Homeless young people may also neglect their health needs unless they become debilitating (Quilgars and Pleace, 2003). They may also be reluctant to approach health services because they expect a hostile response.

Health visitor contact can be extremely important and may be the most frequent point of contact, especially for homeless families. However, there can be a perception amongst some homeless people that the health visitor can be judgemental of their circumstances (Fitzpatrick et al, 2005).

It can be more difficult for homeless people to sustain continuity of care, to meet appointments made a long time in advance, or to participate in health improvement and health promotion activities, such as healthy eating and physical activity. Maintaining contact with key workers such as the family GP, social workers, dentists and lawyers can be difficult if the household is accommodated temporarily some distance away from such support networks.

Research suggests that flexibility in health services for homeless people results in high levels of satisfaction (Quilgars and Pleace, 2003). It further indicates that joint working, especially between housing, care and support providers, is extremely important. However it is important that access to health services should not be conditional upon a household also making contact with other services or participating in other resettlement activities.

The Scottish Executive's response

The Scottish Executive's Homelessness Task Force recommended a holistic and joined up approach to tackling homelessness in Scotland. Part of the Executive's response has been a new legislative framework, which will give every homeless person a right to a home after 2012. (Housing (Scotland) Act 2001 and Homelessness etc. (Scotland) Act 2003, HMSO).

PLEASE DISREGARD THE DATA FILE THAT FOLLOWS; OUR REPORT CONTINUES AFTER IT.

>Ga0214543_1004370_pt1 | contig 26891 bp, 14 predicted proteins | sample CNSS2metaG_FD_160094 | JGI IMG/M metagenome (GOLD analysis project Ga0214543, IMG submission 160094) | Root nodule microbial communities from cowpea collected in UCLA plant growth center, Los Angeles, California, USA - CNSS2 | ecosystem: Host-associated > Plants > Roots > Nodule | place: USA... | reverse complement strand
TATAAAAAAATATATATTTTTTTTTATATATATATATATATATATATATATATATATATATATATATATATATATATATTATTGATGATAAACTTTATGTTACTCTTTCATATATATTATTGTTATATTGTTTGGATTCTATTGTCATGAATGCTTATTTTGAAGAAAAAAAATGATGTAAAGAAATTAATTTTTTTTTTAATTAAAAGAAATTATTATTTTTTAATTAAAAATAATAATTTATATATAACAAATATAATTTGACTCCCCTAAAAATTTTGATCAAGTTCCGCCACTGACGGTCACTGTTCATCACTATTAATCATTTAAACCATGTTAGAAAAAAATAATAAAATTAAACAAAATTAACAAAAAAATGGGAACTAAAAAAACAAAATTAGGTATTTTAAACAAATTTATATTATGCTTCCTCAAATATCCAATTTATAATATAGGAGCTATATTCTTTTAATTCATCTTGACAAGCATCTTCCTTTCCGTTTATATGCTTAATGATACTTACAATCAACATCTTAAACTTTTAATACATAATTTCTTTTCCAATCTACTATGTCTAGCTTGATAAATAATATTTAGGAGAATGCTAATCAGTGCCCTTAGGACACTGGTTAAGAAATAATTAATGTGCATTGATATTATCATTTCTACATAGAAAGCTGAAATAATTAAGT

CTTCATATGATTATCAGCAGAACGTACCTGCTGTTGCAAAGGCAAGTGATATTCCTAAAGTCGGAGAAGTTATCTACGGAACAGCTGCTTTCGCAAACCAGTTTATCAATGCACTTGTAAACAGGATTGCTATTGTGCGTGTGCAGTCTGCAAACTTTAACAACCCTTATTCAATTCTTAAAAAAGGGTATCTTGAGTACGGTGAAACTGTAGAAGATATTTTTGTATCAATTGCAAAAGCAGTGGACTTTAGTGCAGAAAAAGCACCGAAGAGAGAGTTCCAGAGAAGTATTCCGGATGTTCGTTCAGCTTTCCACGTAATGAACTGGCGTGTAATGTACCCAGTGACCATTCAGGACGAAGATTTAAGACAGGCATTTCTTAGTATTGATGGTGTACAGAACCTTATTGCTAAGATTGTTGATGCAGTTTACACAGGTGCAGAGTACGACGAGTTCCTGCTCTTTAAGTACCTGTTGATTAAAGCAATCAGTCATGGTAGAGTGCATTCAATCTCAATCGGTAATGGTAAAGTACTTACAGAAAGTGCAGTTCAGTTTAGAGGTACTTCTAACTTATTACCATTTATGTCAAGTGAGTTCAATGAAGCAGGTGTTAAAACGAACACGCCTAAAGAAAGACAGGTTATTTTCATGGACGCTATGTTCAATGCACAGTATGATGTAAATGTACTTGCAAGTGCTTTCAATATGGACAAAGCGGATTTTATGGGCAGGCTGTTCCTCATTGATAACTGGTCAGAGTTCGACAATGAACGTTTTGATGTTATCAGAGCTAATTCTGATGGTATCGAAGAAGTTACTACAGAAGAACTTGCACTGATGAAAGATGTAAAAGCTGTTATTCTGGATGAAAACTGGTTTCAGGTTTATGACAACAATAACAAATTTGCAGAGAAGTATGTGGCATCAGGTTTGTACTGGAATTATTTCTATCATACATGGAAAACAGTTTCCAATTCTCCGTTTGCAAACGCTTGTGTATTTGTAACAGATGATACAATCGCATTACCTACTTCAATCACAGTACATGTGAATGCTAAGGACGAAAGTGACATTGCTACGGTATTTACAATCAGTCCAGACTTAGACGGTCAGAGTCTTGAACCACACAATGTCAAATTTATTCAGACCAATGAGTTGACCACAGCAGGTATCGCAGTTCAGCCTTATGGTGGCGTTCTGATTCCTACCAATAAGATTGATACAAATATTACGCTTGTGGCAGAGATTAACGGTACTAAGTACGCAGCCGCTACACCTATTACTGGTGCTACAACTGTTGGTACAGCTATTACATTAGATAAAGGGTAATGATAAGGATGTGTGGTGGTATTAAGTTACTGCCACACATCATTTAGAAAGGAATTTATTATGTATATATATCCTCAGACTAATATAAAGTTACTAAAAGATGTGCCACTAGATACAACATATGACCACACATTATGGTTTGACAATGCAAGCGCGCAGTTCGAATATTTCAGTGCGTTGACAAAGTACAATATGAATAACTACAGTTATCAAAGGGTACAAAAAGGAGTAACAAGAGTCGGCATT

This will mean that a broader range of homeless people will be housed by Local Authorities and, if accommodation is to be sustained, health, social and emotional needs will also have to be addressed. A fundamental principle is that no-one should have to sleep rough. This means that there should be a safety net even for people with the most complex needs, which is likely to necessitate joint working across a range of agencies.

Linked to this framework was the Health and Homelessness Guidance (Scottish Executive, 2001) which required each Health Board to develop a Health and Homelessness Action Plan in co-operation with relevant partners. Every Local Authority is also required to have in place and implement a Homelessness Strategy, incorporating the Health and Homelessness Action Plan.

The initial Action Plans included a profile of the local homeless population and assessments of their health and health care needs. Plans were also required to demonstrate an understanding of the network of health care services that support homeless people in the area, combined with an assessment of the accessibility of services alongside an assessment of which services are, and are not, used by homeless people.

The Action Plans included implementation plans for improving services to meet the needs of homeless people, and they formed part of the NHS Board's Local Health Plan. Much has been learned from the initial Action Plans and the Standards have built upon the lessons learned.

Underpinning the framework of legislation and guidance is a new culture with an emphasis on trying to prevent homelessness where this is possible, and if homelessness does occur, to tackle the whole of a household's problems so that solutions become sustainable in the long term.

The emphasis in this new culture is to move away from a "gate-keeping" role in relation to services, towards one of seeking to meet individuals' needs. It involves proactive involvement from whichever agency the homeless person first approaches to help ensure that all the needs are assessed and addressed as effectively as possible. This includes both hard issues such as ensuring effective information sharing protocols are in place, and softer issues such as ensuring that attitudes towards homeless people encourage the use of services.

The Health and Homelessness Standards are therefore an important tool to assist NHS Boards to work in partnership to ensure that all of their activities take into account the health needs of homeless people, and to ensure that there is a commitment to helping prevent homelessness and contributing to sustainable solutions.